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Updated May 02, 2017
A figure of speech is a rhetorical device that achieves a special effect by using words in distinctive ways. Though there are hundreds of figures of speech, here we'll focus on just 20 of the most common figures.
You will probably remember many of these terms from your English classes. Figurative language is often associated with literature—and with poetry in particular. But the fact is, whether we're conscious of it or not, we use figures of speech every day in our own writing and conversations.
For example, common expressions such as "falling in love," "racking our brains," "hitting a sales target," and "climbing the ladder of success" are all metaphors—the most pervasive figure of all. Likewise, we rely on similes when making explicit comparisons ("light as a feather") and hyperbole to emphasize a point ("I'm starving!").
Using original figures of speech in our writing is a way to convey meanings in fresh, unexpected ways. Figures can help our readers understand and stay interested in what we have to say. For advice on creating figures of speech, see Using Similes and Metaphors to Enrich Our Writing.
The Top 20 Figures of Speech
The repetition of an initial consonant sound.
The repetition of the same word or phrase at the beginning of successive clauses or verses. (Contrast with epiphora and epistrophe.)
The juxtaposition of contrasting ideas in balanced phrases.
Breaking off discourse to address some absent person or thing, some abstract quality, an inanimate object, or a nonexistent character.
Identity or similarity in sound between internal vowels in neighboring words.
A verbal pattern in which the second half of an expression is balanced against the first but with the parts reversed.
The substitution of an inoffensive term for one considered offensively explicit.
An extravagant statement; the use of exaggerated terms for the purpose of emphasis or heightened effect.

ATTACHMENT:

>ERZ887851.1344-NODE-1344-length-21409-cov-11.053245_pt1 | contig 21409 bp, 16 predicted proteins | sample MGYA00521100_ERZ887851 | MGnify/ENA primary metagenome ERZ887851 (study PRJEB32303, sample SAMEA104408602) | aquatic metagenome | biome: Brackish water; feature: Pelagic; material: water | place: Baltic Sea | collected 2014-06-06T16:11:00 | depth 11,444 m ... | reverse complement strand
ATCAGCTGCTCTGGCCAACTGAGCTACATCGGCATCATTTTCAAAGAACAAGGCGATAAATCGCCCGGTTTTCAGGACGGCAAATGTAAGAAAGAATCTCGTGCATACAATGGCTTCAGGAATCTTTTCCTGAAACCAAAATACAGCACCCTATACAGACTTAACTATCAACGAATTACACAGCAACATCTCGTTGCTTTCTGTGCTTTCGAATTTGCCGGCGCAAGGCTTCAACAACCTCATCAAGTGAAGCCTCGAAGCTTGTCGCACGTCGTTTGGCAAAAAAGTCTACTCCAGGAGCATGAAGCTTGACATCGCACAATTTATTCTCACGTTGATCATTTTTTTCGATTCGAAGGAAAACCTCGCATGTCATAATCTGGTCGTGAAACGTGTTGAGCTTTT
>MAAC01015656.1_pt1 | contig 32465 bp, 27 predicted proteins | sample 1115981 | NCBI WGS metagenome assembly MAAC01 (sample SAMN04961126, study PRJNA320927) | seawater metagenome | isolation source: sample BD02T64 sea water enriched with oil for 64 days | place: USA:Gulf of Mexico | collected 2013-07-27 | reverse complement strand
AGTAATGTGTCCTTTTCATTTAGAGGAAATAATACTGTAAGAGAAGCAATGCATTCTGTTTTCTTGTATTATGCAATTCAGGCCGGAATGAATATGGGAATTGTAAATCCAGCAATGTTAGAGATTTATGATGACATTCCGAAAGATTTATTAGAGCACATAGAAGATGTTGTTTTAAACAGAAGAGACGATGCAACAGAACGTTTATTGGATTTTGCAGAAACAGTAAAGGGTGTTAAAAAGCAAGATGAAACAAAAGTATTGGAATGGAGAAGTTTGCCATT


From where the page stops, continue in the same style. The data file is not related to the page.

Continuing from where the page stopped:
The use of words to convey the opposite of their literal meaning. Also, a statement or situation where the meaning is contradicted by the appearance or presentation of the idea.
A figure of speech consisting of an understatement in which an affirmative is expressed by negating its opposite.
An implied comparison between two unlike things that actually have something important in common.
A figure of speech in which one word or phrase is substituted for another with which it's closely associated; also, the rhetorical strategy of describing something indirectly by referring to things around it.
The use of words that imitate the sounds associated with the objects or actions they refer to.
A figure of speech in which incongruous or contradictory terms appear side by side.
A statement that appears to contradict itself.
A figure of speech in which an inanimate object or abstraction is endowed with human qualities or abilities.
A play on words, sometimes on different senses of the same word and sometimes on the similar sense or sound of different words.
A stated comparison (usually formed with "like" or "as") between two fundamentally dissimilar things that have certain qualities in common.
A figure of speech in which a part is used to represent the whole (for example, ABCs for alphabet) or the whole for a part ("England won the World Cup in 1966").
A figure of speech in which a writer or speaker deliberately makes a situation seem less important or serious than it is.
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